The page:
The sun is shining, the snowplows are revving and Al is raking two feet of snow off our kitchen roof as I write. Twenty-four hours after Nemo blasted through New England, our street is a canyon of bright white snowpack amidst four-foot walls of plowed drift. Evergreens bow, weighted by mounds of melting snow, while barren hardwoods stand tall and unbroken, spared accumulation of Nemo’s fine, cold powder.
We went to bed Friday night listening to the wind howling overhead. The snow was blowing sideways near midnight. I watched it from our bedroom window, swirling and streaming in the streetlamp’s golden glow—reassurance that the power was still on.
Around five I awoke, unable to go back to sleep. Overnight, true to predictions, the snow had piled more than two feet high. Al’s car, parked in the drive, was half-buried. Only the yellow cap of the fire hydrant at the front of our lawn was visible. The wind drove snow at a 45 degree angle. Flakes swirled and danced like millions of down feathers in a colossal pillow fight. And still, the power was on.
Once again, we got lucky. Through Tropical Storm Irene, through the 2011 Halloween Surprise, through Super Storm Sandy, through severe ice storms of recent years, and now through Nemo, we’ve had light, heat and hot water. I’m almost afraid to state it and tempt fate.
This has become my constant fear, whenever I hear news of a major storm’s approach: What if we lose power? With extreme weather the new normal, it is now inevitable that strong winds plus precipitation on a large scale will cause massive power outages that can incapacitate for days and even weeks.
At its peak, Nemo knocked out power for 650,000 families and businesses in Long Island and up the New England coastline; that number was halved by Sunday. Still, losing power in a record-breaking winter storm means waiting in the cold for your turn on the utility company’s long punch list. This is what scares me.
Because of my Raynaud’s and poor circulation in my hands and feet, I simply can’t stay in a cold house for long. Well before the pipes might freeze, I will go numb. We have yet to invest in an emergency generator, but if the extreme weather patterns persist, this may become a necessity in a few years.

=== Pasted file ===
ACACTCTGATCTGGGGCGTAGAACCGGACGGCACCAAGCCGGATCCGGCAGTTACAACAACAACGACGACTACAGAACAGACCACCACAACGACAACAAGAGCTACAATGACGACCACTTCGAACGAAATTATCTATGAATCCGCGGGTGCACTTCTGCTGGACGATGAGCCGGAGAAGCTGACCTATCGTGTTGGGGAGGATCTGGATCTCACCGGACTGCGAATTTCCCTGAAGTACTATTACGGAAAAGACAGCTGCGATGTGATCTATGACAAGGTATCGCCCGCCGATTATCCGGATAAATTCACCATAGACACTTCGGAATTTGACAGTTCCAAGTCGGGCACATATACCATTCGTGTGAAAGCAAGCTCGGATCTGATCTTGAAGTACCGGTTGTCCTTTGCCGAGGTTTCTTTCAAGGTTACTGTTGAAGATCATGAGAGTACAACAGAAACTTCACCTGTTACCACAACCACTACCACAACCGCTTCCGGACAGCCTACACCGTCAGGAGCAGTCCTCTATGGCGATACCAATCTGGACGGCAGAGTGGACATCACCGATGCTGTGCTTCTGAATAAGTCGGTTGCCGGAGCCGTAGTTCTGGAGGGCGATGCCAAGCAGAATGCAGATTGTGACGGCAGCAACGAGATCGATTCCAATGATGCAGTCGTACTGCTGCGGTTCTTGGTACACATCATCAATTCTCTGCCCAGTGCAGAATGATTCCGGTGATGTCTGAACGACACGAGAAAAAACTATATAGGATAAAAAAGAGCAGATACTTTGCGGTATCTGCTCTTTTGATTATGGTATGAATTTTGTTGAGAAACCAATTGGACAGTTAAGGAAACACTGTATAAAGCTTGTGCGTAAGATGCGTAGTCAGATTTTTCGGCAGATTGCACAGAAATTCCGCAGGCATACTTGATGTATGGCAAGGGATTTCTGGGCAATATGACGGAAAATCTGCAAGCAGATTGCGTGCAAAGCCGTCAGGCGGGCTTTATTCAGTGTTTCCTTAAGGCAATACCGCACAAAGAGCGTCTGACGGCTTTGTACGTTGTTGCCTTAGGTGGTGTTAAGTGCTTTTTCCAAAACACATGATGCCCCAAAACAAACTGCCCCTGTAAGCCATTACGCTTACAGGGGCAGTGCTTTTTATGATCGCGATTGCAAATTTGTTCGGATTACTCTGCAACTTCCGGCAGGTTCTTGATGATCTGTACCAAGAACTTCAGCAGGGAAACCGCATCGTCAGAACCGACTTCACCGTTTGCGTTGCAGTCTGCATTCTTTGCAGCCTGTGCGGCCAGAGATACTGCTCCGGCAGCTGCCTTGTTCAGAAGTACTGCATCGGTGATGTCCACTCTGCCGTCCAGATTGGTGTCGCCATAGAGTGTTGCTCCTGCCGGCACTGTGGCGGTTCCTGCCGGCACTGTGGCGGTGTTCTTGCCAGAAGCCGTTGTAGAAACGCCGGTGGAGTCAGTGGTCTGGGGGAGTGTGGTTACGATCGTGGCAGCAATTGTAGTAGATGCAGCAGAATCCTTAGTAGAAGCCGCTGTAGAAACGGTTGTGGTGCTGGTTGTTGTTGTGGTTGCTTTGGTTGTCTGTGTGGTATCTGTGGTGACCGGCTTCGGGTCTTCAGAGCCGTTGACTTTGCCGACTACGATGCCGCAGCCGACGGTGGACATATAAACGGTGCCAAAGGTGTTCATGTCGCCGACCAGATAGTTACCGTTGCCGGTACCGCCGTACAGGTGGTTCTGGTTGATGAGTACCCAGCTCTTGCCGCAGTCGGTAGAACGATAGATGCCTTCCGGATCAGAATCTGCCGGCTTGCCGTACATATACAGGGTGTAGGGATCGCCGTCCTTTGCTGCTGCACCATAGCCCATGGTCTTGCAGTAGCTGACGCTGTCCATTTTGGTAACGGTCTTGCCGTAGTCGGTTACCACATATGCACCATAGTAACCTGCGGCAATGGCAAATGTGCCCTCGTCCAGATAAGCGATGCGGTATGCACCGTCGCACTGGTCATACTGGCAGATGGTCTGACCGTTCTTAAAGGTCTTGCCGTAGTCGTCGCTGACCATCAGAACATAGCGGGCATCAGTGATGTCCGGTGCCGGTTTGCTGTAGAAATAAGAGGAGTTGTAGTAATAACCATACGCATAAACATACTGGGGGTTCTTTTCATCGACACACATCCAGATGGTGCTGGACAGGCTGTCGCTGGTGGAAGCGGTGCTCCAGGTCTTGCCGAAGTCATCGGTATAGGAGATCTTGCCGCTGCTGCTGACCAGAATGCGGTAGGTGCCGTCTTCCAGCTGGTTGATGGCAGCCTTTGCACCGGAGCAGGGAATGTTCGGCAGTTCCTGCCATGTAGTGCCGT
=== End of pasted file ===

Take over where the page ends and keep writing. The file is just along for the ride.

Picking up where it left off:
I hate thinking this way. I used to love snow as a kid. A storm like Nemo would’ve had me itching to run outside and build a snowman, or flop on my Flexible Flyer to slide down the hill in our back yard. I would’ve played outdoors until the snow turned blue at dusk and I lost all feeling in my fingers and my teeth chattered. The next day I would’ve raced out to snap icicles from the eaves and slurp them like popsicles.
As Nemo kicked into gear on Friday afternoon and I walked Ginger in the mere two inches that had accumulated so far, I watched children a few houses up the street slipping and sliding in the snow. It looked like fun.
I chose to live in New England because I love the full four seasons, including winter’s magical frosting of the landscape. I don’t want only to think of weather in terms of the risks involved. Storms are part of Nature’s cycle.
And yet. Now every significant storm has an ominous edge. There were plenty of online jokes about naming this one Nemo, moniker of the little orange-and-white clown fish of Disney’s animated pantheon. But Nemo was also the name of the vengeful, tormented submarine captain in Jules Verne’s 19th century science fiction novels, Twenty Thousand Leagues Under the Sea and The Mysterious Island.
In Verne’s world, Nemo raged against oppression and British imperialism, sinking war ships and rescuing castaways, living by his own law under the seas. The storms that now confront us are Nature’s payback for humans’ destroying carbon reserves and wasting the planet. What we’re experiencing is just a taste of even more severe weather to come, if we fail to act.
I want to believe that we humans are creative, adaptable and capable not only of coping with the severe consequences of global climate change that we’ve brought upon ourselves—but also able and eventually willing, collectively, to reverse the trend, at least for our grandchildren and future generations.
Home generators may be the immediate response to ensuring personal safety during extreme weather. But if we’re really serious about reversing global climate change, we need to take responsibility for much more than our own homesteads. And we need to start now.
Evelyn Herwitz blogs weekly about living fully with chronic disease, the inside of baseballs, turtles and frogs, J.S. Bach, the meaning of life and whatever else she happens to be thinking about at livingwithscleroderma.com.